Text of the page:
I have a Facebook friend who, I think, is the head of the Grammar Police in our neck of the woods. He always has these posts that set me off on grammar review sprees. Today, this is his status:
The first thing I did was to google (yes, I used that as a verb) the lyrics of Bad Romance. So why did my friend write that note to Lady Gaga? Here are some lines from the song:
I want your love, and I want your revenge.
You and me could write a bad romance.
I suppose I can write a lengthy explanation about why the sentence is incorrect, but suffice it to say that “I” is the proper word as it is the subject of the sentence. Although as one commenter said, if Lady Gaga had used “I” instead of “me,” the song would probably have not been as catchy. So does bad grammar make for bad romance? Probably not.
So this simple Facebook status determined my grammar post for this week: song lyrics that have questionable grammar.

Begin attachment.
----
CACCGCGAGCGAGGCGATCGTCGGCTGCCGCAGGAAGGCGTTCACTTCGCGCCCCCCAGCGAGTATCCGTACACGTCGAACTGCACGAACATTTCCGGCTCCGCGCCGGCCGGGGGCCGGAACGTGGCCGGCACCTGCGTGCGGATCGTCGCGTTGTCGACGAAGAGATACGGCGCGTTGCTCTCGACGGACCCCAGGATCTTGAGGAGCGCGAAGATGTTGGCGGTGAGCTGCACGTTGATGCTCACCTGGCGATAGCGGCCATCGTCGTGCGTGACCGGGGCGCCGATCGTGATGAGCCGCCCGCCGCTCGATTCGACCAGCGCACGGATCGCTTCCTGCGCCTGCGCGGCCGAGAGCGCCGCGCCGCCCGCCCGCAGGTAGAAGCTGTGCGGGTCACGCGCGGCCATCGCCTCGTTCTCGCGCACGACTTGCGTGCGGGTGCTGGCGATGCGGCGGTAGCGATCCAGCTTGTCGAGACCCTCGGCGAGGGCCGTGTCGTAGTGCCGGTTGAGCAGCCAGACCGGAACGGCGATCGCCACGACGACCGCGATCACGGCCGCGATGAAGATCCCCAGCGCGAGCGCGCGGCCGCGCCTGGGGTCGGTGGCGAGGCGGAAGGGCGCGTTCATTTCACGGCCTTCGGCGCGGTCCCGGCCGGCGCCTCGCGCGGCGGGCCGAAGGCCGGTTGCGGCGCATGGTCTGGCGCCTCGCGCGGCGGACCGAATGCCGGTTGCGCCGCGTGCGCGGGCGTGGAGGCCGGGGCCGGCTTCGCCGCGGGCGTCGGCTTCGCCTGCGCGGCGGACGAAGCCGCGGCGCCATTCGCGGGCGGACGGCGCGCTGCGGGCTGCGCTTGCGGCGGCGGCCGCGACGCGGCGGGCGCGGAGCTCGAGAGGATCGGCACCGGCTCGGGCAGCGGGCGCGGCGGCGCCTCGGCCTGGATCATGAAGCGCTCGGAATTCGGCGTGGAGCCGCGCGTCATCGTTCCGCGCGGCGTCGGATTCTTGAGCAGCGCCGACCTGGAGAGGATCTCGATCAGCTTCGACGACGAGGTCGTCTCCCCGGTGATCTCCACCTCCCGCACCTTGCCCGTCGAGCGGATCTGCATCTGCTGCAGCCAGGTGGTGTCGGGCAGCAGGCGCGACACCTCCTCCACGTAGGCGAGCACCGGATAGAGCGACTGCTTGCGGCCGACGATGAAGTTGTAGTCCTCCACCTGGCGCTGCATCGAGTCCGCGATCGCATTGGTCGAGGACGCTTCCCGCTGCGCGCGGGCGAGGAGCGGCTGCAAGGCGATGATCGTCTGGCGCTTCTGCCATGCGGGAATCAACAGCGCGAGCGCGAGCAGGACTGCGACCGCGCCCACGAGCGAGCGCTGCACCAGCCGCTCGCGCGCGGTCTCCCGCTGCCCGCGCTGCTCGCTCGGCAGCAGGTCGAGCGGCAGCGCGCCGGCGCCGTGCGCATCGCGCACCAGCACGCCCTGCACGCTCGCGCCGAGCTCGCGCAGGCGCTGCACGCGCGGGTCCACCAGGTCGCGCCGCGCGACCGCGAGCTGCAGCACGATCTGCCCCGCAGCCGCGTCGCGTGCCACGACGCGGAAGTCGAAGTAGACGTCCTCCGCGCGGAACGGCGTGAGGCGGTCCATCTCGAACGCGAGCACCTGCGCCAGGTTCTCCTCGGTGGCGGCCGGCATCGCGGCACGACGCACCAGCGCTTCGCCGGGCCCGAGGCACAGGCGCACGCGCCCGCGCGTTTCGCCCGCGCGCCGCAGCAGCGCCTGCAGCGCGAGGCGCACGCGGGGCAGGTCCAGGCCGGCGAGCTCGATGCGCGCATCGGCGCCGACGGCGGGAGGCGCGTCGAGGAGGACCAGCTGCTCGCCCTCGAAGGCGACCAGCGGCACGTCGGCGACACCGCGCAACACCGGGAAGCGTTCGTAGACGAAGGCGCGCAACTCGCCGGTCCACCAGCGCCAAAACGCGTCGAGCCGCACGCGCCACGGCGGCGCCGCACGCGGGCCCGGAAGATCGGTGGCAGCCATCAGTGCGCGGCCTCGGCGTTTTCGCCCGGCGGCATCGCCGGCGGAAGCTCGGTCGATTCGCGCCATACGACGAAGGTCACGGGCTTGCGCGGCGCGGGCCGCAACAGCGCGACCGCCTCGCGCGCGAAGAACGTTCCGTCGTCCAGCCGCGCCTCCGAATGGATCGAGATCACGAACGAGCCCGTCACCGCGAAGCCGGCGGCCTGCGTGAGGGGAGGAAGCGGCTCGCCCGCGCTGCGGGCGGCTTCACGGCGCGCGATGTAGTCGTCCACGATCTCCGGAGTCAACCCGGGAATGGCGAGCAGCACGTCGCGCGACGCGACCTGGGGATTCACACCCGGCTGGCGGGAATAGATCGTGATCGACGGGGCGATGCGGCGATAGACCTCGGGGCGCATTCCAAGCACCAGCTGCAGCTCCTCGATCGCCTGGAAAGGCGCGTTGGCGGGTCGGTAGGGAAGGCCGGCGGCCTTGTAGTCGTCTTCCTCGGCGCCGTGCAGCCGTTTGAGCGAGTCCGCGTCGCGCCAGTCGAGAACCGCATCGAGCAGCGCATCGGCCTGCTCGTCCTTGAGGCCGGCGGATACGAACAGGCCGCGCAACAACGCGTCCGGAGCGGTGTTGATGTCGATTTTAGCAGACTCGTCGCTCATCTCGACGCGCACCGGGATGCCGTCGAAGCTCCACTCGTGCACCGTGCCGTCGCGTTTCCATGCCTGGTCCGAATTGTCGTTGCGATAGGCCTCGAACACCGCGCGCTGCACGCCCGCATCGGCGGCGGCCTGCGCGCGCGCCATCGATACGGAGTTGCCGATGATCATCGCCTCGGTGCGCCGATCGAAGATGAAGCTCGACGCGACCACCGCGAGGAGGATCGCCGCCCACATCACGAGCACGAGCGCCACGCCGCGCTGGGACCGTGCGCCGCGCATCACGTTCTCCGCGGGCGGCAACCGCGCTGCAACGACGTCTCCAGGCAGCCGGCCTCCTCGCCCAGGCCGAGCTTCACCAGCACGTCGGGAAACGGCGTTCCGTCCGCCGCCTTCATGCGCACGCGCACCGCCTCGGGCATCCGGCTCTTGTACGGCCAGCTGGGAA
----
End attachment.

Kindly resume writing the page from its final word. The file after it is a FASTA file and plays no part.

Name this song:1
She says her love for me could never die;
but that’d change if she ever found out about you and I.
Now this is the exact opposite of Lady Gaga’s song. This should be “…you and me.”
Here’s a quick tip for sentences following the two structures above: remove the “you” and check whether “I” or “me” works better.
The next song needs no guessing, I suppose, but I will share the video with you. It will certainly make your Monday brighter. Just make sure that you “look out” for the subject-verb agreement mistake. 2
Every little thing she does is magic.
Every thing she do just turns me on.
The English teacher in me cringes every time I hear the second line – so much so that when I sing it, I unconsciously say “does” – but this song is too catchy and The Police too cute that I end up not minding the mistake.
Let’s face it – LOTS of song lyrics out there are grammatically unsound. They will make us cringe or shake our heads, but many will argue that they are covered by artistic freedom. I leave you with this question: where do you draw the line between artistic freedom and correct grammar?